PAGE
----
Archive for October 2014

ATYPICAL MYOPATHY CLIENT MEETING – NEW DATE RELEASED Thursday 13th November

Equine Atypical Myopathy – Your questions answered!

In light of recent cases and the latest research of Atypical Myopathy, Liphook Equine Hospital invites you to the hospital for a short meeting to discuss what can be done to minimise this distressing disease.

We are holding 2 dates which are:

Thursday 30th October at 7pm – FULLY BOOKED 
and
Tuesday 4th November at 7pm – FULLY BOOKED

NEW DATE: Thursday 13th November 

Venue: Liphook Equine Hospital, Forest Mere, Liphook, Hampshire, GU30 7JG

Numbers are limited so to reserve your place please contact our reception team on 01428 723594, or by email: tasha.wilson@theleh.co.uk, or via our facebook page.

You are invited to a client meeting on Atypical Myopathy

Equine Atypical Myopathy – Your questions answered!

In light of recent cases and the latest research of Atypical Myopathy, Liphook Equine Hospital invites you to the hospital for a short meeting to discuss what can be done to minimise this distressing disease.

We are holding 2 dates which are:

Thursday 30th October at 7pm – FULLY BOOKED 
and
Tuesday 4th November at 7pm – FULLY BOOKED

NEW DATE: Thursday 13th November 

Venue: Liphook Equine Hospital, Forest Mere, Liphook, Hampshire, GU30 7JG

Numbers are limited so to reserve your place please contact our reception team on 01428 723594, or by email: tasha.wilson@theleh.co.uk, or via our facebook page.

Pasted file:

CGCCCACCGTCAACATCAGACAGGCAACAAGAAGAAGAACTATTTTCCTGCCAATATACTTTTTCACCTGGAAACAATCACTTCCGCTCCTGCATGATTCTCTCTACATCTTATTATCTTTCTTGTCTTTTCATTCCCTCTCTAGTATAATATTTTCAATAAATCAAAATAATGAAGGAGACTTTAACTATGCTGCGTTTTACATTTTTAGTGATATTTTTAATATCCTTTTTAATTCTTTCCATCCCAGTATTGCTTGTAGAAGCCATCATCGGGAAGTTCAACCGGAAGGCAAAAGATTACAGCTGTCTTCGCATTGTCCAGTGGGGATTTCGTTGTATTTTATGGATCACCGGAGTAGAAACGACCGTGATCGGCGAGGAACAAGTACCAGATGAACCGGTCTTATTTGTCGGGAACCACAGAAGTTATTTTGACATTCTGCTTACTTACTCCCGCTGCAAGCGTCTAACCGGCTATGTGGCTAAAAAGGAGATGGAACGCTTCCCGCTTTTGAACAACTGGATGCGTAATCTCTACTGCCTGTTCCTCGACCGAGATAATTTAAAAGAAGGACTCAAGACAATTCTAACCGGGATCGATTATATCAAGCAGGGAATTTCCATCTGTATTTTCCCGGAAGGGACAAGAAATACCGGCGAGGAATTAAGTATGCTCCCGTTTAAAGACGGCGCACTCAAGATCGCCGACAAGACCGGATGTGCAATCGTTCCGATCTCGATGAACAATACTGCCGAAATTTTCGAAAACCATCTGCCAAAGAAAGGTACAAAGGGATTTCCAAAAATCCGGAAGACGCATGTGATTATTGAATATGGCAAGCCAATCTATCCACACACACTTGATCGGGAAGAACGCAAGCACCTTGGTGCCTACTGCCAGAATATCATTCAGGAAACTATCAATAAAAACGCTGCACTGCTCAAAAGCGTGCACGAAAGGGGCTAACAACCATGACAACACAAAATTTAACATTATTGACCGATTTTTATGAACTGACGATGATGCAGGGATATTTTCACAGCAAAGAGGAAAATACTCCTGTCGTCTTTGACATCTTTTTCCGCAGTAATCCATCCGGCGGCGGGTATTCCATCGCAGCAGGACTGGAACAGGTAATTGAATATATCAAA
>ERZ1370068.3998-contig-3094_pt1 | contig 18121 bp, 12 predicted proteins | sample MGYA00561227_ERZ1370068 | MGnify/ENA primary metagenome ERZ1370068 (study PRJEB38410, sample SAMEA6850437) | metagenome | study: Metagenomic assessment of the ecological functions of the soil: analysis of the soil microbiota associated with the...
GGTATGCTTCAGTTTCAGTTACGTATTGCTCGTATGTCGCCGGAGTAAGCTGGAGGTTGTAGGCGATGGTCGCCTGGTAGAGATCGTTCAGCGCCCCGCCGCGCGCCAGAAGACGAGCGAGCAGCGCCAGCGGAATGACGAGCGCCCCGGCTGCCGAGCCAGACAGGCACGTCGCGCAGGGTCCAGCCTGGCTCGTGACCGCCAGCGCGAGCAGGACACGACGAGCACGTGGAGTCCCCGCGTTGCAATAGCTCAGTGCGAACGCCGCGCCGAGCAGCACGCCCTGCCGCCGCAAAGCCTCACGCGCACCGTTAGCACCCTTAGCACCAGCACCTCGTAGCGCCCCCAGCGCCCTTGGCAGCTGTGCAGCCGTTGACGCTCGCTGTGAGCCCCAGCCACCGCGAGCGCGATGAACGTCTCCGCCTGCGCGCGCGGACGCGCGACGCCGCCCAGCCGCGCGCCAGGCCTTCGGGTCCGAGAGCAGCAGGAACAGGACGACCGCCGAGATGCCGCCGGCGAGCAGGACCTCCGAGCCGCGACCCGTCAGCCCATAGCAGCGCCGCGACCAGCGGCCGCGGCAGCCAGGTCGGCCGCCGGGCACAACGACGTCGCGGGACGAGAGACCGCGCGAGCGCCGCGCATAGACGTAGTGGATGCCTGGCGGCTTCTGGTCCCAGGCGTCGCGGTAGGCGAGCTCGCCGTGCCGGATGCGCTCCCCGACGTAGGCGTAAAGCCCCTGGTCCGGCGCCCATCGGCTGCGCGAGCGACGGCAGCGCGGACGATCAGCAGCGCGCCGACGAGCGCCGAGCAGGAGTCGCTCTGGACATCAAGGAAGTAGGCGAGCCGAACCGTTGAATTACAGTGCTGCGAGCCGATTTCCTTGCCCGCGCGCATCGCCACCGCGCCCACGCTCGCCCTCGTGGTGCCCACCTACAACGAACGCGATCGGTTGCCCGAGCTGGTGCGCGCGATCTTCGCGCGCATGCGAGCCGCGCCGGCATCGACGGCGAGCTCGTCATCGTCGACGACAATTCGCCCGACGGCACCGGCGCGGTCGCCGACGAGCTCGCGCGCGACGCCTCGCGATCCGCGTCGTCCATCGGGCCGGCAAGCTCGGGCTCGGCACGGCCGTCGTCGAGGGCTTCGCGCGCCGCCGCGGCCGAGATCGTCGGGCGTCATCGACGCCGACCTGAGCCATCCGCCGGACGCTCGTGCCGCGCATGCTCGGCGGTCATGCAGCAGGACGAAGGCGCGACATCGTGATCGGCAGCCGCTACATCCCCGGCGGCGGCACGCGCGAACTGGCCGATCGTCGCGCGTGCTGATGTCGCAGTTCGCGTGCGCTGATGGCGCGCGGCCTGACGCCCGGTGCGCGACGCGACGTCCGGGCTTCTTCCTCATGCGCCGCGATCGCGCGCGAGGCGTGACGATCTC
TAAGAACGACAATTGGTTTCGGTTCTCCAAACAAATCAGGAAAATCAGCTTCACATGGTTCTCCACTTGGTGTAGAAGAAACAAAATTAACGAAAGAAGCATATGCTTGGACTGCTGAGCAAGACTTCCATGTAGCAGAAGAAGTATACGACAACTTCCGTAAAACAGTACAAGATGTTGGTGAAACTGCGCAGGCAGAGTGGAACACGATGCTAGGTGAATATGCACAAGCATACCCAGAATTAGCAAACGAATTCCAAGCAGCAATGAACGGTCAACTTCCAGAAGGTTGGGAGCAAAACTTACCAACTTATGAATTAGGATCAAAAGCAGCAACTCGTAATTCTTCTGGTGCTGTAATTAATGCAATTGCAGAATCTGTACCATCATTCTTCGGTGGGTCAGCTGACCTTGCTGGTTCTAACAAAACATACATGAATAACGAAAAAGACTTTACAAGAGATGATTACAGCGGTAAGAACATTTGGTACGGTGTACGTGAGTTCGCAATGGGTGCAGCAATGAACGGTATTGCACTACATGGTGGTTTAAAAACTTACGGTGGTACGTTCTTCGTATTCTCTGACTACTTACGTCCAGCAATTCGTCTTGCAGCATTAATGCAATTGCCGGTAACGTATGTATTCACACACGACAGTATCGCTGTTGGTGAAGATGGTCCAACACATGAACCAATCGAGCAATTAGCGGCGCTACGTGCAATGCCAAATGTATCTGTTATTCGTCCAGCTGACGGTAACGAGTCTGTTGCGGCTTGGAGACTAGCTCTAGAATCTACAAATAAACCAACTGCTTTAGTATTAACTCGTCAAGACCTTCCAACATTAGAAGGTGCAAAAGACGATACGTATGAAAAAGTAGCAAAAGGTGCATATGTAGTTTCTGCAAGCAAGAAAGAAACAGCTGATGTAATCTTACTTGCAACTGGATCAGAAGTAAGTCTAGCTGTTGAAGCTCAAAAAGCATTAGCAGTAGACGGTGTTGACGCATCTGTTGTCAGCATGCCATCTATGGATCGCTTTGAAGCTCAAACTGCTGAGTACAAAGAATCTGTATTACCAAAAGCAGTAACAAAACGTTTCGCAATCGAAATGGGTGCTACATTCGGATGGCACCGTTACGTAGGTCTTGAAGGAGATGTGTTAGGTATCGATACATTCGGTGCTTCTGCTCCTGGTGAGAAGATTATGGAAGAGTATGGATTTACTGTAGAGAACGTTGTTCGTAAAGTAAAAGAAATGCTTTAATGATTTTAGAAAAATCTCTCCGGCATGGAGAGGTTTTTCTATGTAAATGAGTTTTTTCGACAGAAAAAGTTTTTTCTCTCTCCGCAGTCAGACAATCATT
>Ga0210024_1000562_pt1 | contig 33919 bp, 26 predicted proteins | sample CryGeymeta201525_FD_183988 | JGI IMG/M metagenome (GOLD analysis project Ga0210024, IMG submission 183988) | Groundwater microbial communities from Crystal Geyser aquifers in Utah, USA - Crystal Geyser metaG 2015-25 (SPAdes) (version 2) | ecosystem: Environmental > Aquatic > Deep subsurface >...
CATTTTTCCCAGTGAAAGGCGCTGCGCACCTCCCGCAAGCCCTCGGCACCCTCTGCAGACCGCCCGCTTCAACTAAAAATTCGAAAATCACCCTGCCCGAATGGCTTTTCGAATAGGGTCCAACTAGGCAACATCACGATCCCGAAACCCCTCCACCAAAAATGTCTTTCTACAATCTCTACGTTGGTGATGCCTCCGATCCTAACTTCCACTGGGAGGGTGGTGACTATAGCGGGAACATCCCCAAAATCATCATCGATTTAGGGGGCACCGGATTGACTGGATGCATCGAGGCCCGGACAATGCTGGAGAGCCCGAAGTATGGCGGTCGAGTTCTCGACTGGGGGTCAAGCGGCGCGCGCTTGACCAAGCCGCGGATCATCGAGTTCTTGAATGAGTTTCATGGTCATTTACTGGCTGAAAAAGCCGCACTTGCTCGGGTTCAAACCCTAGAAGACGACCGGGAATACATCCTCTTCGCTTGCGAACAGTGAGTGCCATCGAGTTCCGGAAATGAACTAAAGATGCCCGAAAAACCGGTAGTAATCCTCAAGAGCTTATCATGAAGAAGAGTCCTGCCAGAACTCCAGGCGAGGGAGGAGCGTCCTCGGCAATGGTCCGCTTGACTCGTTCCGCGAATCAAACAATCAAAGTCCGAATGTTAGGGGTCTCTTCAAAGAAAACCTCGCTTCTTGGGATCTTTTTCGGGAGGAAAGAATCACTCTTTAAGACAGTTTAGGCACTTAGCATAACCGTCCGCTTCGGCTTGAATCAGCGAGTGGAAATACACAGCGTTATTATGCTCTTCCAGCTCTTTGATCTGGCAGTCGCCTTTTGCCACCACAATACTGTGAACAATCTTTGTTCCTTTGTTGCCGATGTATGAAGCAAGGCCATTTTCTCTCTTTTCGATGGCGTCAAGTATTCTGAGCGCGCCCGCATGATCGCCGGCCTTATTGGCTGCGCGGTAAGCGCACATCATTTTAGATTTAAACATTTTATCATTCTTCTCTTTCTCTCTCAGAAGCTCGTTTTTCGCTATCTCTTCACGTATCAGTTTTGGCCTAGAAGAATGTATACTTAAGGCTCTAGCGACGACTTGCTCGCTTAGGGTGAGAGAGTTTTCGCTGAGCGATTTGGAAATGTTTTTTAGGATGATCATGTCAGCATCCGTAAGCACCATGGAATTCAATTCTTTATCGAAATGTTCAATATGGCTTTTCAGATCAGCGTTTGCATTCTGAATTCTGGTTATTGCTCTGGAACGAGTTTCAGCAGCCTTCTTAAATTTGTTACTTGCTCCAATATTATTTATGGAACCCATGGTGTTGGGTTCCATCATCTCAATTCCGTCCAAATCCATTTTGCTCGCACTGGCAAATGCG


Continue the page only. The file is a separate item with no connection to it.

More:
Alert: Equine Atypical Myopathy

Several horses have been admitted to Liphook Equine Hospital suffering from atypical myopathy in the past week. We recommend that horse owners familiarise themselves with the clinical signs of the disease, and minimise their horses’ access to sycamore trees and seeds.

Atypical myopathy is a highly fatal muscle disease affecting horses in the UK and Northern Europe. It results in destruction of respiratory, cardiac and postural muscles.Affected horses need treatment with intravenous fluids, pain-killers and anti-oxidants, along with attentive nursing care and this is often best achieved in a hospital setting. 

Clinical signs of atypical myopathy:
- Weakness
- Muscle trembling,
- Lethargy
- Pain
- Recumbency (lying down)
- Discoloured urine (brown/dark red)
- Difficulty breathing
- Difficulty swallowing

Several horses from one location can be affected and outbreaks most commonly occur in the autumn.Recent scientific research has identified a toxin called hypoglycin A as the likely cause of atypical myopathy. This toxin is present in the seeds of sycamore trees (Acer pseudoplatanus), and it is thought that horses acquire the disease by ingesting sycamore seeds from their pasture. 
The concentration of hypoglycin A in sycamore seeds varies between seeds in the same pasture and even from the same tree. It is likely that the most important factors contributing to horses being poisoned by hypoglycin A are the availability of the seed in the field combined with a lack of adequate grazing or supplementary forage. An increase in cases is often seen after wet and windy weather, like we have experienced over the past week or two; perhaps the bad weather increases the number of fallen sycamore seeds on pasture.